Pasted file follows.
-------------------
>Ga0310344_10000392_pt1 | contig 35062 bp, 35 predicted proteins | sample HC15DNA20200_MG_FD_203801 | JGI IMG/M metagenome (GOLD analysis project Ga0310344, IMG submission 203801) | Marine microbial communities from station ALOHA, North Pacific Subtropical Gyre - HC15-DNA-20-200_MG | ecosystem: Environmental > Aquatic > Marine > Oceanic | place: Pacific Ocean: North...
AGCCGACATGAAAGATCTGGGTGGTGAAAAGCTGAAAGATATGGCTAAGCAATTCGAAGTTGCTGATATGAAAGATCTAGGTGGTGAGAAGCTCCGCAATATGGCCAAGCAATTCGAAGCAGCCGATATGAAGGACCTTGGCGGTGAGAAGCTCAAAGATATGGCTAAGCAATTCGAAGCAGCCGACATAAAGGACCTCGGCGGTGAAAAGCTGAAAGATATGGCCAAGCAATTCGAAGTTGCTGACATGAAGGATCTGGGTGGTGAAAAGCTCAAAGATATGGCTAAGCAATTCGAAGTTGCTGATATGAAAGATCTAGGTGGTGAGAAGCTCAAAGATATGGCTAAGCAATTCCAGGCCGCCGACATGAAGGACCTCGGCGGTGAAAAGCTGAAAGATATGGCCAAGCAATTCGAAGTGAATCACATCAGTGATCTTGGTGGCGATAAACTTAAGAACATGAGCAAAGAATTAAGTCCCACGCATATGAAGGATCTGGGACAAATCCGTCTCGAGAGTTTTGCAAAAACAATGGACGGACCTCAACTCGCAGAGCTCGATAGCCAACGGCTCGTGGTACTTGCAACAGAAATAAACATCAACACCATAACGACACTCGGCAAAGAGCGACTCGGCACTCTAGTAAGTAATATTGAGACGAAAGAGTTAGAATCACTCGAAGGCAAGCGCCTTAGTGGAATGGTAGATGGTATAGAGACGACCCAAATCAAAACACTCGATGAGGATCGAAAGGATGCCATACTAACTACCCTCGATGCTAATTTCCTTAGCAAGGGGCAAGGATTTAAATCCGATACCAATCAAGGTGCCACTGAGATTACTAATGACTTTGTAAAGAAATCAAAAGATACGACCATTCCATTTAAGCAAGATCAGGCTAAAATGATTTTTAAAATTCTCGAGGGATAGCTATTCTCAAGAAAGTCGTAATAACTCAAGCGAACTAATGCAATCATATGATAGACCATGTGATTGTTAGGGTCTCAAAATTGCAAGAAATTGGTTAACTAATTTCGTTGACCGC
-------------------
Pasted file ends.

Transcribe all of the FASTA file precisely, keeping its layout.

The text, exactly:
>Ga0310344_10000392_pt1 | contig 35062 bp, 35 predicted proteins | sample HC15DNA20200_MG_FD_203801 | JGI IMG/M metagenome (GOLD analysis project Ga0310344, IMG submission 203801) | Marine microbial communities from station ALOHA, North Pacific Subtropical Gyre - HC15-DNA-20-200_MG | ecosystem: Environmental > Aquatic > Marine > Oceanic | place: Pacific Ocean: North...
AGCCGACATGAAAGATCTGGGTGGTGAAAAGCTGAAAGATATGGCTAAGCAATTCGAAGTTGCTGATATGAAAGATCTAGGTGGTGAGAAGCTCCGCAATATGGCCAAGCAATTCGAAGCAGCCGATATGAAGGACCTTGGCGGTGAGAAGCTCAAAGATATGGCTAAGCAATTCGAAGCAGCCGACATAAAGGACCTCGGCGGTGAAAAGCTGAAAGATATGGCCAAGCAATTCGAAGTTGCTGACATGAAGGATCTGGGTGGTGAAAAGCTCAAAGATATGGCTAAGCAATTCGAAGTTGCTGATATGAAAGATCTAGGTGGTGAGAAGCTCAAAGATATGGCTAAGCAATTCCAGGCCGCCGACATGAAGGACCTCGGCGGTGAAAAGCTGAAAGATATGGCCAAGCAATTCGAAGTGAATCACATCAGTGATCTTGGTGGCGATAAACTTAAGAACATGAGCAAAGAATTAAGTCCCACGCATATGAAGGATCTGGGACAAATCCGTCTCGAGAGTTTTGCAAAAACAATGGACGGACCTCAACTCGCAGAGCTCGATAGCCAACGGCTCGTGGTACTTGCAACAGAAATAAACATCAACACCATAACGACACTCGGCAAAGAGCGACTCGGCACTCTAGTAAGTAATATTGAGACGAAAGAGTTAGAATCACTCGAAGGCAAGCGCCTTAGTGGAATGGTAGATGGTATAGAGACGACCCAAATCAAAACACTCGATGAGGATCGAAAGGATGCCATACTAACTACCCTCGATGCTAATTTCCTTAGCAAGGGGCAAGGATTTAAATCCGATACCAATCAAGGTGCCACTGAGATTACTAATGACTTTGTAAAGAAATCAAAAGATACGACCATTCCATTTAAGCAAGATCAGGCTAAAATGATTTTTAAAATTCTCGAGGGATAGCTATTCTCAAGAAAGTCGTAATAACTCAAGCGAACTAATGCAATCATATGATAGACCATGTGATTGTTAGGGTCTCAAAATTGCAAGAAATTGGTTAACTAATTTCGTTGACCGC